Storyville Records: A Treasure Trove of Swinging Jazz

Chris May By

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There's a feast of Webster to be heard on The Duke Box, an eight-CD box set which focuses entirely on Duke Ellington's band of the 1940s, in which Webster was the first important tenor saxophone soloist and of which he was a member from 1940-43 and from 1948-49. The discs proceed chronologically, from January 1940 to February 1949.

Ellington's bands of the 1940s are widely considered to be his finest, by virtue of both their personnel and their material. Bassist Jimmy Blanton, who freed the instrument up and helped pave the way for bop, had joined the lineup in 1939 and remained there until his death in 1942. The "Webster-Blanton band" is featured on the first three discs in the box. Other of Ellington's signature soloists heard in that band include alto saxophonist Johnny Hodges, alto saxophonist and clarinetist Otto Hardwicke, baritone saxophonist Harry Carney, trumpeters Cootie Williams, Rex Stewart and Ray Nance, and trombonists Tricky Sam Nanton and Juan Tizol. The drummer, throughout the decade, was Sonny Greer.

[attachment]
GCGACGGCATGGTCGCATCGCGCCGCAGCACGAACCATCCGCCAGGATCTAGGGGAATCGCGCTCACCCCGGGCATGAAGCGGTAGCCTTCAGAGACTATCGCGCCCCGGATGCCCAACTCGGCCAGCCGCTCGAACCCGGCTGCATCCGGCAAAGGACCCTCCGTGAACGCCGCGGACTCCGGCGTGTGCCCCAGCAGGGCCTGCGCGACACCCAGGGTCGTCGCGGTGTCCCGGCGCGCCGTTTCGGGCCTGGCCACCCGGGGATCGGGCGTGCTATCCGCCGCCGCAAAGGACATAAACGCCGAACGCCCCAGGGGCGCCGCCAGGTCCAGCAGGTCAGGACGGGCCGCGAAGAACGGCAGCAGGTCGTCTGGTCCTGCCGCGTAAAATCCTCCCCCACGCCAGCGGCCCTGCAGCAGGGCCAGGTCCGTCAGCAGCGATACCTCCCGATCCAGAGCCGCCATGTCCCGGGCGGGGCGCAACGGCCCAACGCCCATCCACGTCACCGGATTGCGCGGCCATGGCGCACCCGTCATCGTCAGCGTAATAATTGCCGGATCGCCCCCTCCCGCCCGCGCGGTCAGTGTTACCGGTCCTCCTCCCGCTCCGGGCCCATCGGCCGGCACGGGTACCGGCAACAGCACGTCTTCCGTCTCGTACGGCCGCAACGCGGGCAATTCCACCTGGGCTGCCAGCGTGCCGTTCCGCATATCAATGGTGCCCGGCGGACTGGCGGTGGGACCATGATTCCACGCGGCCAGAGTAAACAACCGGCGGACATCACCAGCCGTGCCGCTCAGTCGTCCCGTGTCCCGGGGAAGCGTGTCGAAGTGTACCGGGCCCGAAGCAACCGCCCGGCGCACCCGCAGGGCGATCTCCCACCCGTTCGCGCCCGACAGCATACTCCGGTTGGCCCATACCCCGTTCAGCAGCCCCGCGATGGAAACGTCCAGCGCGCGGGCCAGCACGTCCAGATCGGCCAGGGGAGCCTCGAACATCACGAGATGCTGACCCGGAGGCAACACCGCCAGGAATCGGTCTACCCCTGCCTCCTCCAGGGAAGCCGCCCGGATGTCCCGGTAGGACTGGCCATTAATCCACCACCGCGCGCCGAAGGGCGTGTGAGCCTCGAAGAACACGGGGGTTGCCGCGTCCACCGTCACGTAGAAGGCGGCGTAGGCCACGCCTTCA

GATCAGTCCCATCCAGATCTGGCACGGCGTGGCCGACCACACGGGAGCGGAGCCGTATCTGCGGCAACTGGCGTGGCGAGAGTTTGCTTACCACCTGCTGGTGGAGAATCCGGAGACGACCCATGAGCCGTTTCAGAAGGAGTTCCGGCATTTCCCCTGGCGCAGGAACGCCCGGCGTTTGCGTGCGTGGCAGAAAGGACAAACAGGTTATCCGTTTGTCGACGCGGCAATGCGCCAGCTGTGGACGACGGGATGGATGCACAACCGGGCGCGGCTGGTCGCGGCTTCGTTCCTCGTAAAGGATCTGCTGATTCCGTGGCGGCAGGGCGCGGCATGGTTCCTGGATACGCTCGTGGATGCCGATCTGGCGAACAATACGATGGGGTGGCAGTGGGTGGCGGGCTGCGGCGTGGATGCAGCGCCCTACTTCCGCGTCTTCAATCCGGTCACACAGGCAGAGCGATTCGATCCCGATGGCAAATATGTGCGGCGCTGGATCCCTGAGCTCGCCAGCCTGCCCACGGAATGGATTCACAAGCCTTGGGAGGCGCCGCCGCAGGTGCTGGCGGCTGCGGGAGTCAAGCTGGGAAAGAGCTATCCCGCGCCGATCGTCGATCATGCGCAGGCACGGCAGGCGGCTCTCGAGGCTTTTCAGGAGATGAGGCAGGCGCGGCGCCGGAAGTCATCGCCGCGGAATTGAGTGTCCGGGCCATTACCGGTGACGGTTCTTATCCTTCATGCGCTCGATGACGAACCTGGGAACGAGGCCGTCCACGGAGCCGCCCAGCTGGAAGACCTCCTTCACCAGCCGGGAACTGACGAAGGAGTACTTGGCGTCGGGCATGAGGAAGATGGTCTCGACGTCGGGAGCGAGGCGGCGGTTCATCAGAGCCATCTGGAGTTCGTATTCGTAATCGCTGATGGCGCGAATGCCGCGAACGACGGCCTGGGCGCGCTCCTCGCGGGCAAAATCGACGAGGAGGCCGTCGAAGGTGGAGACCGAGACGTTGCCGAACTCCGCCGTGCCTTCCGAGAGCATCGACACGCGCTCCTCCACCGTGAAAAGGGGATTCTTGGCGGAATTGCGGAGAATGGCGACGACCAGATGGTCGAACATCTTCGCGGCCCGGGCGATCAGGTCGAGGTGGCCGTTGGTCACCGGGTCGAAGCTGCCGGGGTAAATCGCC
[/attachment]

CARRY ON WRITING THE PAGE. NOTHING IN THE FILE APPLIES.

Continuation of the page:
The Duke Box also charts the arrival of Billy Strayhorn in the Ellington organization. Strayhorn was recruited as assistant arranger in 1939, and almost immediately began contributing custom originals to the repertoire. His "Take The A Train," first heard here in a 1943 recording on disc four, returns on most of the subsequent discs in the box.

The nine hours of music included on The Duke Box mostly originated as live radio broadcasts made on tour in the US. Sound quality, which has been much enhanced by digital technology, varies, but is always above average. And, as Dan Morgenstern observes in the erudite session notes which make up the bulk of the box's large format, 40-page booklet, the human ear is a remarkable receptor, and recalibrates very quickly to optimize the quality of what it is picking up.

Covered in the box, of course, is the historic concert the Ellington band made at the Crystal Ballroom, Fargo, North Dakota on November 7, 1940. Thanks to two Ellington fans and amateur recording engineers, Jack Towers and Dick Burris, the entire Dakota performance was recorded (save for a few drop-outs occasioned when changing the shellac disc on the pair's single-turntable cutter), providing a comprehensive record of the band during a five-set evening's work. The sound, which over the years has been refined several times by Towers, is outstanding throughout the two-and-a-half hours of the Fargo concert, which make up the entirety of discs two and three.

Johnny Hodges

Storyville Masters Of Jazz: Johnny Hodges

Storyville Records


Johnny Hodges' exquisite sound—"so beautiful it sometimes brought tears to my eyes," said Ellington—is foregrounded on this 19-track anthology, spanning the 20 years from 1943-64.